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Hints and Solution for the Protection of Wine Geographical Indications in the ICANN New gTLD Program

This article is a copy of a letter sent today, 3 of April 2013, to the attention of Mr Fadi Chehadé, CEO of ICANN and other members of the ICANN board. Protecting wine Geographical Indications in the new gTLD program is a problem. This letter is also an article providing hints for the protection of Wine Geographical Indications in the ICANN new gTLD program.

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Dear Mr Fadi Chehadé, CEO of ICANN,

As a person involved - since 2008 - in the wine domain names that have just been introduced by the ICANN new gTLD program, I have been very happy to point out that there were 4 new gTLD applications posted on Reveal Day, June the 13th 2012: 3 applications for the .wine Top-Level Domain (in English) and one for .vin (in French).

Even if these applications are standard ones, it shows there is definitely a Wine community on the Internet.

Project dotVinum was set-up to open the discussion, inform about, promote wine domain name extensions to the public in multiple languages (.wine, .vino and .vin) and launch wine Registries. The aim of the project remains what it always has been: offer wine domain names, protect the wine industry and users publishing wine related content on their web site, protect brands and wine Geographical Indications.

A few things the board, the Independent Objector and the ICANN Ombudsman should remember prior to reading more about this article:

  • The OIV (International Organisation of Vine and Wine) posted 4 public comments regarding Geographical indication in the wine sector as well as many other organizations: 38 public comments for .WINE and 9 for .VIN;
  • In November 2013 a GAC early Warning was issued by the French Government on .VIN regarding the implementation of an objection procedure to safeguard the protection of geographical indications;
  • A GAC Early Warning was also issued by The Government of Luxembourg for .VIN; In March the 12, President of the European Federation of Origin Wines sent a letter to the ICANN board with object: “ICANN initiatives for the attribution of new generic top-level Internet domains - PDO and PGI wines’ concerns”.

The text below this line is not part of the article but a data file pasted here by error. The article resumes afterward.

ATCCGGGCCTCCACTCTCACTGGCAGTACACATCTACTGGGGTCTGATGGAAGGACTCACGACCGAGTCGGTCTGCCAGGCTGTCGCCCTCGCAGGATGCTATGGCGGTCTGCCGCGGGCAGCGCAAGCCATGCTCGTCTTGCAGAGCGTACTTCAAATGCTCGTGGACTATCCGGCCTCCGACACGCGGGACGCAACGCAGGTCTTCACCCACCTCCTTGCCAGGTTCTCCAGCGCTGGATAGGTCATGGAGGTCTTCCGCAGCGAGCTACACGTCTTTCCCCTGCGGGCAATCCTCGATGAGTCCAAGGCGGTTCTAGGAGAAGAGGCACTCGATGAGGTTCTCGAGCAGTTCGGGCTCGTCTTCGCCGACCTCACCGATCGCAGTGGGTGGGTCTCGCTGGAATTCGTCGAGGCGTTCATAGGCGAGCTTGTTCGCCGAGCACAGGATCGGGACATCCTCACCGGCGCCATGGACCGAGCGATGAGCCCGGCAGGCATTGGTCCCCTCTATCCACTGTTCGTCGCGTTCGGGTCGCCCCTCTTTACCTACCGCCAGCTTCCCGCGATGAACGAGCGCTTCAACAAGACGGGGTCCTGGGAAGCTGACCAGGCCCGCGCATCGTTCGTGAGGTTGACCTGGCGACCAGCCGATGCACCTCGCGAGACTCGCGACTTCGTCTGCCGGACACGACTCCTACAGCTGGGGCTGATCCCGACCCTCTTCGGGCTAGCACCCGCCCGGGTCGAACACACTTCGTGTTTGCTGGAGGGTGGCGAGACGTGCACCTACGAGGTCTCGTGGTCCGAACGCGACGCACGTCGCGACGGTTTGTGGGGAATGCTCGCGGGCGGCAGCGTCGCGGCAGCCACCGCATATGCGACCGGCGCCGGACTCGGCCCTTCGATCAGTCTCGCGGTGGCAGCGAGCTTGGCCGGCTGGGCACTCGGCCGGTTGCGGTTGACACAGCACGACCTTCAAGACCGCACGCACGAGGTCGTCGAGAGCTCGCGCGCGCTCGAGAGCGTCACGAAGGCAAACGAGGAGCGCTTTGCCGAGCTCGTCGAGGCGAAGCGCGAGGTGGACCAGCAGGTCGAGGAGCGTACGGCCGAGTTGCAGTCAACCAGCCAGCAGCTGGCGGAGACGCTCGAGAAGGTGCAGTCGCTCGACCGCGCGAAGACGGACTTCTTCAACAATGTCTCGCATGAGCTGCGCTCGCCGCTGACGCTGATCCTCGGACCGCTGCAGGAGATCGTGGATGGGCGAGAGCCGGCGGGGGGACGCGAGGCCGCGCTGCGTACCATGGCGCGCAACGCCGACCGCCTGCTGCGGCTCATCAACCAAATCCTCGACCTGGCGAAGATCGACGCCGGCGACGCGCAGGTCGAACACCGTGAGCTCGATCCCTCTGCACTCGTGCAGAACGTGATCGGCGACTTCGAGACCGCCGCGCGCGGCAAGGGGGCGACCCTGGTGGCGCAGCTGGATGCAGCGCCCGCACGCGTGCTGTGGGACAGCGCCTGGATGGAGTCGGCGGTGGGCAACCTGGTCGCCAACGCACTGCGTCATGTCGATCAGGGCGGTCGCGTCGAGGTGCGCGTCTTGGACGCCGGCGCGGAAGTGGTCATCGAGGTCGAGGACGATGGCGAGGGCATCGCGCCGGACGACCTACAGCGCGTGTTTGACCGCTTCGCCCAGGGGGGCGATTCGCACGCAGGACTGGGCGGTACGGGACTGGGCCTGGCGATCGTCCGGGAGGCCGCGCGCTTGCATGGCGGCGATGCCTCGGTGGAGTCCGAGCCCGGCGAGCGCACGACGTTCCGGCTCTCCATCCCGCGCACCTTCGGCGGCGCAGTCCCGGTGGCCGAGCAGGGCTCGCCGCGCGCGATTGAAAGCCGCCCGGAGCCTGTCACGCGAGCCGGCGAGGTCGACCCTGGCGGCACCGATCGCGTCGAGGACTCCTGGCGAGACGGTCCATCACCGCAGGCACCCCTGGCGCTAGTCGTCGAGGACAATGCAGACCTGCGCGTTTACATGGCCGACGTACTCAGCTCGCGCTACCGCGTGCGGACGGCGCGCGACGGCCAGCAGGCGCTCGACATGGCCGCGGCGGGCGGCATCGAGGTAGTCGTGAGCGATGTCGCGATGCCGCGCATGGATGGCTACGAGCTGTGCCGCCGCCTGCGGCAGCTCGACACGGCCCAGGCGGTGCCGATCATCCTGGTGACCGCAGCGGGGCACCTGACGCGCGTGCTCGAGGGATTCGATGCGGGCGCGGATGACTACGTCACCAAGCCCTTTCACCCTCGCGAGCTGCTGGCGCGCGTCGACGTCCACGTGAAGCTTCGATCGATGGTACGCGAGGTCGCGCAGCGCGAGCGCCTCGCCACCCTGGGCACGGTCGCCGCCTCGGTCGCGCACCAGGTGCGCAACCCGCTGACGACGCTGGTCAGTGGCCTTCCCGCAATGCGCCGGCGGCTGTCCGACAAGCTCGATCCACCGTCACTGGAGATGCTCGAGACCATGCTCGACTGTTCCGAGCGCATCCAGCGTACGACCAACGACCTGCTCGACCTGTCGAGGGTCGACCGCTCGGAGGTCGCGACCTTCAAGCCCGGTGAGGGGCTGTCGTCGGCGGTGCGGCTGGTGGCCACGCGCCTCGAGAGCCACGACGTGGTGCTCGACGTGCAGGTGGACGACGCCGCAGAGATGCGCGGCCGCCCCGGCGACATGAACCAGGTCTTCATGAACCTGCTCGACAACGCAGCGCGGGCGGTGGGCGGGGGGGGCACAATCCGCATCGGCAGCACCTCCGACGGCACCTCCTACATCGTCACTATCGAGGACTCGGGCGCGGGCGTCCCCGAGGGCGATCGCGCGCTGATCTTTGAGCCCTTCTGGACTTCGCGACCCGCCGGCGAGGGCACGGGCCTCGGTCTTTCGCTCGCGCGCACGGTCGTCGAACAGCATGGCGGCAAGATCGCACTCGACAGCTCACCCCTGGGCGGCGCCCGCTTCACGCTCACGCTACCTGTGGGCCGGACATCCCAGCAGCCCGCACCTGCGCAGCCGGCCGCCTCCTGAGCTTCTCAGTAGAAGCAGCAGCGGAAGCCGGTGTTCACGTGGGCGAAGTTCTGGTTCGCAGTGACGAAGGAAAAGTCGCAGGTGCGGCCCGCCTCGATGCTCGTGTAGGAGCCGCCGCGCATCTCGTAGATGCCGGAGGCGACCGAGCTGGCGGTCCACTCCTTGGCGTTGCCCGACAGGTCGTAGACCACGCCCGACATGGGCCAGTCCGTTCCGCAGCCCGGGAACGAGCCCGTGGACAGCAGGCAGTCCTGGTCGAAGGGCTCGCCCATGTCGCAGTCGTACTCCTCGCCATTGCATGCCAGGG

• Today, 3 of April 2013, I send ICANN this letter.

1) Geographical Indications and Appellations of Origin are easy to protect: stick to the official databases

Wine is specific regarding the question of protection because protecting the wine community is not only a matter of protecting brands and Country and Territory Names as specified in “Specification 5” from the Applicant Guidebook. Avoiding a third party to register a “monbazillac.wine”, a “toro.wine”, a “champagne.wine”, a “cachi.wine”, or a “bentoncounty.wine” is also a matter of protecting a culture: the culture of Wine.

Part of this culture was given names: “Geographical Indications (GIs)” and “Appellations of Origin (AO)”.

Following ICANN’s rules and sticking to Specification 5 of the new gTLD applicant guidebook “only” is far from enough to protect the wine Industry: I am happy that a domain name like california.wine is protected in multiple languages—thanks to this specification—but what about napavalley.wine (USA), valedosvinhedos.wine (BRAZIL) and…champagne.wine (FRANCE)?

There is NO strong mechanism offered to protect GIs et AOs in the Applicant Guidebook as well as any of the four proposed wine applications. This is not acceptable.

The Trademark Clearinghouse and the Sunrise Periods offer a possibility to participate for interested parties who want to register a domain name, but what about the rest of all members of the wine Communities who do not know, who do not use domain names, who do not want to participate but want to be protected?